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Imero Gobbato was born in Italy in 1923 during the brief hiatus between the spasms of global war. He studied the art of painting in Milan and Venice where he became associated with the Italian Neo-Impressionists, artistic cousins of the French painters Seurat and Signac.

Gordon King, a poet and novelist, has written of him: “With Gobbato, one is genuinely tempted to use the term, ‘Renaissance man.’ He has been variously a painter, etcher, engraver, book illustrator, yacht designer in Europe and the US, composer and designer of a variety of musical instruments. Painting, however, is central to his life and Gobbato’s works currently on display radiate peace and joy backed by a clear strength, and powerful imagination. Imero Gobbato is aware of humanity’s problems, yet he prefers to celebrate the possibilities of harmony and reunion. From such as Imero Gobbato another renaissance seems possible.”

A core member of the gallery roster since its inception in 1981, until his death in 2010, Imero Gobbato’s oils and acrylics continue to occupy a prominent position on the walls of Harbor Square Gallery.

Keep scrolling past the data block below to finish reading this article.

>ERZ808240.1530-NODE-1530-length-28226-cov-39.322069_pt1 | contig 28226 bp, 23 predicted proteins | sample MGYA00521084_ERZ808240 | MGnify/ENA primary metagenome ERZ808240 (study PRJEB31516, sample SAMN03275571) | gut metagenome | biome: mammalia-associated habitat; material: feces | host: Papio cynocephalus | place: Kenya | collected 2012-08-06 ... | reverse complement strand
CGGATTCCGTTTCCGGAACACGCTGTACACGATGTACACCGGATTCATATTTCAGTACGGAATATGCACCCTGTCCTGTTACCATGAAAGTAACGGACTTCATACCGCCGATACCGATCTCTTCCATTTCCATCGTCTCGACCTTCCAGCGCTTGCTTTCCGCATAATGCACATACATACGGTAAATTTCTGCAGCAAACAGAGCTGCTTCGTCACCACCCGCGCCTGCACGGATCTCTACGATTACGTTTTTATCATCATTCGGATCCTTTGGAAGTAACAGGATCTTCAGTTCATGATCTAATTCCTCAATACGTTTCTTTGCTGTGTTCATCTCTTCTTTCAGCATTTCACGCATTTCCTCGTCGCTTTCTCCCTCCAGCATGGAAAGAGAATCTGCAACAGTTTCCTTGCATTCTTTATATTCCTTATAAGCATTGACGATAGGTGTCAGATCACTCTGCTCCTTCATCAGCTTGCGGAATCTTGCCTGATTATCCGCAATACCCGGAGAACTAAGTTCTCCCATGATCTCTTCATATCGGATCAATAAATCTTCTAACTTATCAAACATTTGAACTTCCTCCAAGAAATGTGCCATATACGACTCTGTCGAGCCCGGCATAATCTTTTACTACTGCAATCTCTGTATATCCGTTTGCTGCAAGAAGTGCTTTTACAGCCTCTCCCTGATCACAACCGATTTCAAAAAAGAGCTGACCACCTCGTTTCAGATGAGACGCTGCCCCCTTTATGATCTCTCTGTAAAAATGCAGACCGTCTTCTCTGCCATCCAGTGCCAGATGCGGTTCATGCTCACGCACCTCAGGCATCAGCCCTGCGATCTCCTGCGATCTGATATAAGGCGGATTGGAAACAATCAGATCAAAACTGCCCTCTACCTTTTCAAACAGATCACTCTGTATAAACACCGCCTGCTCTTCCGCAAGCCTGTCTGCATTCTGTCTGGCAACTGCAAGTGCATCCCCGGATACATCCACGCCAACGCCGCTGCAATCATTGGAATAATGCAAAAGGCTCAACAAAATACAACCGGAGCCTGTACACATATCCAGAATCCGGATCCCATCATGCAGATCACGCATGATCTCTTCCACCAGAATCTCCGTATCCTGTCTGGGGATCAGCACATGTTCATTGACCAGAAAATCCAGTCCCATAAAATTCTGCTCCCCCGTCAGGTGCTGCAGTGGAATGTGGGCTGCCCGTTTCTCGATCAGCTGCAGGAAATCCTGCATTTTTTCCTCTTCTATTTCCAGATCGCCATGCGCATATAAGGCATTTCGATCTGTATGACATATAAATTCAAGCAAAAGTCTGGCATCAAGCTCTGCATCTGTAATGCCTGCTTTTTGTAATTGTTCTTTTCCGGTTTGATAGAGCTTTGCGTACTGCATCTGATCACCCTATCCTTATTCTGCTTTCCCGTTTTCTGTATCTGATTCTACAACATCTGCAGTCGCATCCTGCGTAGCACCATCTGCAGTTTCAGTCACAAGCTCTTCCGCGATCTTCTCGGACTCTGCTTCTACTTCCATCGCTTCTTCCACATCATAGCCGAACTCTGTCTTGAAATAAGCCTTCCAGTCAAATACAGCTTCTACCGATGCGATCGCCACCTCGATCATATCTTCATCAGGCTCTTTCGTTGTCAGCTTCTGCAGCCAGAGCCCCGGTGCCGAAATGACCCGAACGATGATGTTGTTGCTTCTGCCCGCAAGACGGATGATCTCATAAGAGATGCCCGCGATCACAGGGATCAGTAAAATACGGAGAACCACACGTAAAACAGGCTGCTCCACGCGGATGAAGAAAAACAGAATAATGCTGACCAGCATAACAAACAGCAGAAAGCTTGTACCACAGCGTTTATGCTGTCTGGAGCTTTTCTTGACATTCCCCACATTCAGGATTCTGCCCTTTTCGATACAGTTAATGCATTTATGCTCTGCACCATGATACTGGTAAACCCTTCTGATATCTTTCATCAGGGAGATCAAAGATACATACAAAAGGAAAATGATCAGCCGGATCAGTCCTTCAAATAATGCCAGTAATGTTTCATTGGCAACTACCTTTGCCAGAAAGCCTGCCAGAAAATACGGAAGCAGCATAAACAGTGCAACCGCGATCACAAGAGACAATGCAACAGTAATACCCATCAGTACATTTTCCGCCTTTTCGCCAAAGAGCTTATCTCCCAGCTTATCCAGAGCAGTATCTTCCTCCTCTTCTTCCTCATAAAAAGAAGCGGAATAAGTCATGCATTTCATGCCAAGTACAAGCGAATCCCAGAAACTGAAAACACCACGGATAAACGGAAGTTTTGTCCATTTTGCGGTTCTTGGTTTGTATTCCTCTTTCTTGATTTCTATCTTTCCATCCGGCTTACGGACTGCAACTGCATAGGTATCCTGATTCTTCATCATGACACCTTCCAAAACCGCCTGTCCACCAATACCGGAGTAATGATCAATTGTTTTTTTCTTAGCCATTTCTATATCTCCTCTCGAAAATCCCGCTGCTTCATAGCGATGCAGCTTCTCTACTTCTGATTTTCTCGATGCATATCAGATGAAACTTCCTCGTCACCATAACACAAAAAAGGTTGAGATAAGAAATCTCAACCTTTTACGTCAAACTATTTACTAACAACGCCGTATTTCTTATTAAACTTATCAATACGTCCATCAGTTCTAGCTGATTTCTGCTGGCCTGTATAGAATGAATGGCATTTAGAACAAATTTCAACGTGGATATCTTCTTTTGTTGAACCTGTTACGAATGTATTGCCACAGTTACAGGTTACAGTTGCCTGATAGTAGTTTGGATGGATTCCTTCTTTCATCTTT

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Igor Galanin

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As a successful artist, book illustrator and theatrical designer in the former Soviet Union, Igor Galanin enjoyed professional success and recognition-without freedom of expression. Yet he had an inner mechanism that understood what freedom was all about. Within his personal, painted kingdom, Galanin let freedom ring. If he wanted a chair to rest on water instead of a floor, he put it there. If he thought the fruit in a still life should go floating out of its bowl, away it went. Seeking liberty for himself and his family, Galanin emigrated to the United States in 1972.